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Judge Denies FTC’s Request to Enjoin Sale of Two Hospitals in North Carolina
Tuesday, June 11, 2024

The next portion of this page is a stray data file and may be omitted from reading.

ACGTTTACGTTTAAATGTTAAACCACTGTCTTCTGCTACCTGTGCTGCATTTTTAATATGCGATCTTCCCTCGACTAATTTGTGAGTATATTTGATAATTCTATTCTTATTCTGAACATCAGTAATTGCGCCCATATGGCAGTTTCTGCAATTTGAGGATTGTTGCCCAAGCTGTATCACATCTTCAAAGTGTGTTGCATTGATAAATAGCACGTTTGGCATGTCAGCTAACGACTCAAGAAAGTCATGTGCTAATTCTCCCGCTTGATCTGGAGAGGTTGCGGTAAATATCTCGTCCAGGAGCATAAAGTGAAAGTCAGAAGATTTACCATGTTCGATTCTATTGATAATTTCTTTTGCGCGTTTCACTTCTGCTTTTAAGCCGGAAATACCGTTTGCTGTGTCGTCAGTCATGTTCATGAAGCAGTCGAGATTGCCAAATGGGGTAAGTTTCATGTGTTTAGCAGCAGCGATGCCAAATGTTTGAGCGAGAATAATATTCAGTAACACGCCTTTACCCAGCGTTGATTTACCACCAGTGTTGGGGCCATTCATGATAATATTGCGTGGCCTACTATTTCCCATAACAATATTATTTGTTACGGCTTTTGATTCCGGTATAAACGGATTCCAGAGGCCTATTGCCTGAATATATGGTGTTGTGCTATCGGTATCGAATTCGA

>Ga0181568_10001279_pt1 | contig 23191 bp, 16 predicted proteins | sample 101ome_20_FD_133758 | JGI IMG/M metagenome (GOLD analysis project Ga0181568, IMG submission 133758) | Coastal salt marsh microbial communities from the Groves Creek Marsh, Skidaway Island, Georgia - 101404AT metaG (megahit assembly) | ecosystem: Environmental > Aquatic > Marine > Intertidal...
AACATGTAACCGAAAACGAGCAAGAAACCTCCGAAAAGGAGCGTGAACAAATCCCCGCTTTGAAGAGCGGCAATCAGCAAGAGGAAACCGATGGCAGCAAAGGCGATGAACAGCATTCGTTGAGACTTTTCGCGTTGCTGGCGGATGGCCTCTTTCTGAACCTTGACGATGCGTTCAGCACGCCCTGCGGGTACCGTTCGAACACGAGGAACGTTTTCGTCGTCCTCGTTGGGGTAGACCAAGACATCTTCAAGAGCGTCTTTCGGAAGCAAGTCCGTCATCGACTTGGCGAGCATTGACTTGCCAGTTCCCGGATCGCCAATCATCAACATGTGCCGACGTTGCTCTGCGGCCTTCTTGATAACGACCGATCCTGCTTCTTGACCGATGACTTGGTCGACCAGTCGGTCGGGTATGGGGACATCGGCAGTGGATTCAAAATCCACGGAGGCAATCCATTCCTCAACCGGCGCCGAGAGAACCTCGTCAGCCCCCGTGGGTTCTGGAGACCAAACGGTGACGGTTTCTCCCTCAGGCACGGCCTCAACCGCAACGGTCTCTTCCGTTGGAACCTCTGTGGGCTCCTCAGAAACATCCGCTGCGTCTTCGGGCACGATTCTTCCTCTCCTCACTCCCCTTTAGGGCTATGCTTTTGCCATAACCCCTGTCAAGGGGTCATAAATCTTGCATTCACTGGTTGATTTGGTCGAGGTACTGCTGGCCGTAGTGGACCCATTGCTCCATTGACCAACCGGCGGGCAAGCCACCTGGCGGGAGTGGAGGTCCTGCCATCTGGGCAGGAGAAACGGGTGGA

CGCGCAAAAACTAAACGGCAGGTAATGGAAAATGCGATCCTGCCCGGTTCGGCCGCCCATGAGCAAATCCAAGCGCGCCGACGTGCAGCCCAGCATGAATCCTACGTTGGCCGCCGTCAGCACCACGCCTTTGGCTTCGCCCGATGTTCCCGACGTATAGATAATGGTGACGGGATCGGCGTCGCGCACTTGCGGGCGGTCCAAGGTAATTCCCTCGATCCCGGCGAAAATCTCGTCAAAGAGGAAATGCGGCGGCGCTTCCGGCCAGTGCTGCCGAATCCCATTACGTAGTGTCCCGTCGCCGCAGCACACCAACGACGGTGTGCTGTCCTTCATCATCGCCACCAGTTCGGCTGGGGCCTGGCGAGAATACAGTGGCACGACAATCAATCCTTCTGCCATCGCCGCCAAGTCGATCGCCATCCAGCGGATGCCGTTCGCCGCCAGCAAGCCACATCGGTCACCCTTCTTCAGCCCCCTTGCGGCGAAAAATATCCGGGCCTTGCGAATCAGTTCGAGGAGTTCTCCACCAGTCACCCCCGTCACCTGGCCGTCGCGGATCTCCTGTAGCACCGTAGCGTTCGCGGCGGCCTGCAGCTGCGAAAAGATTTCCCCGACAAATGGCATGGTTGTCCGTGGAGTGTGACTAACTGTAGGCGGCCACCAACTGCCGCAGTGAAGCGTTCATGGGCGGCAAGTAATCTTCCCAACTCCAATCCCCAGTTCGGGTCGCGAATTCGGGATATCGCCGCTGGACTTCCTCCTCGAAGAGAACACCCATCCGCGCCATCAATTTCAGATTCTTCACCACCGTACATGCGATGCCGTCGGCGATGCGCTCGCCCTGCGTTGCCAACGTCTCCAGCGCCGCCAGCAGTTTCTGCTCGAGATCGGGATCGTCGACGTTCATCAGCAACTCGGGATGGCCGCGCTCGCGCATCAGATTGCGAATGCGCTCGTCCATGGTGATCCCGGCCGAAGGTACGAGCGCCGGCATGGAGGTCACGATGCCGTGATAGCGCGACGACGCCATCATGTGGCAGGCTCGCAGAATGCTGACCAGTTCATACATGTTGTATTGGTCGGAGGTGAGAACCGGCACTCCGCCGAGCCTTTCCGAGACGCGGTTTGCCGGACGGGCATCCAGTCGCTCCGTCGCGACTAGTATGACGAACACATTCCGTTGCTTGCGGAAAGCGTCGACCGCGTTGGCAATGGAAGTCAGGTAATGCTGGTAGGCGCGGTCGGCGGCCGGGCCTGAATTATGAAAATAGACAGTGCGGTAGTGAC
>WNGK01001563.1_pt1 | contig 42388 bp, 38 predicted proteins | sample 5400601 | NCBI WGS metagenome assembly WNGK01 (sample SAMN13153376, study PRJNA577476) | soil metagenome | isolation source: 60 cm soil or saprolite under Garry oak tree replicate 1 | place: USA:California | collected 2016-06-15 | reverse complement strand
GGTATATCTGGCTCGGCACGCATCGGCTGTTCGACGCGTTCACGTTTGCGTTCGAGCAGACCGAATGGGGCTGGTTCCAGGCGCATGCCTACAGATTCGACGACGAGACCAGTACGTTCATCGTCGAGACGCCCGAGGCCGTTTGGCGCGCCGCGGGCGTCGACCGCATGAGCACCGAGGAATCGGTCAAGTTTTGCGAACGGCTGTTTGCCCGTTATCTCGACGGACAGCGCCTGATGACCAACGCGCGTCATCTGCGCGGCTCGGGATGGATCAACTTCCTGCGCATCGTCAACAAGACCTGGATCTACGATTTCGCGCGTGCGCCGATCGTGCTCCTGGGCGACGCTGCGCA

Last week, a federal judge in North Carolina declined to preliminarily enjoin Novant Health, Inc.’s (“Novant”) acquisition of two hospitals from Community Health Systems, Inc. (“CHS”). The FTC filed suit in federal court and in its in-house administrative court in January, alleging that the transaction violated Section 7 of the Clayton Act in the market for inpatient general acute care services sold to commercial health plans and their members.[1] Specifically, the FTC alleged that Novant’s acquisition of Lake Norman Regional Medical Center (“Lake Norman Regional”) and Davis Regional Medical Center (“Davis”) would “threaten to substantially lessen competition for critical healthcare services in the ‘Eastern Lake Norman Area’ which primarily includes Iredell County and northern Mecklenburg County.”[2] The court found that this most narrow definition of the Eastern Lake Norman market ignores the commercial reality of the competitive presence of Atrium Health,[3] but otherwise accepted the FTC’s product and secondary geographic market definitions.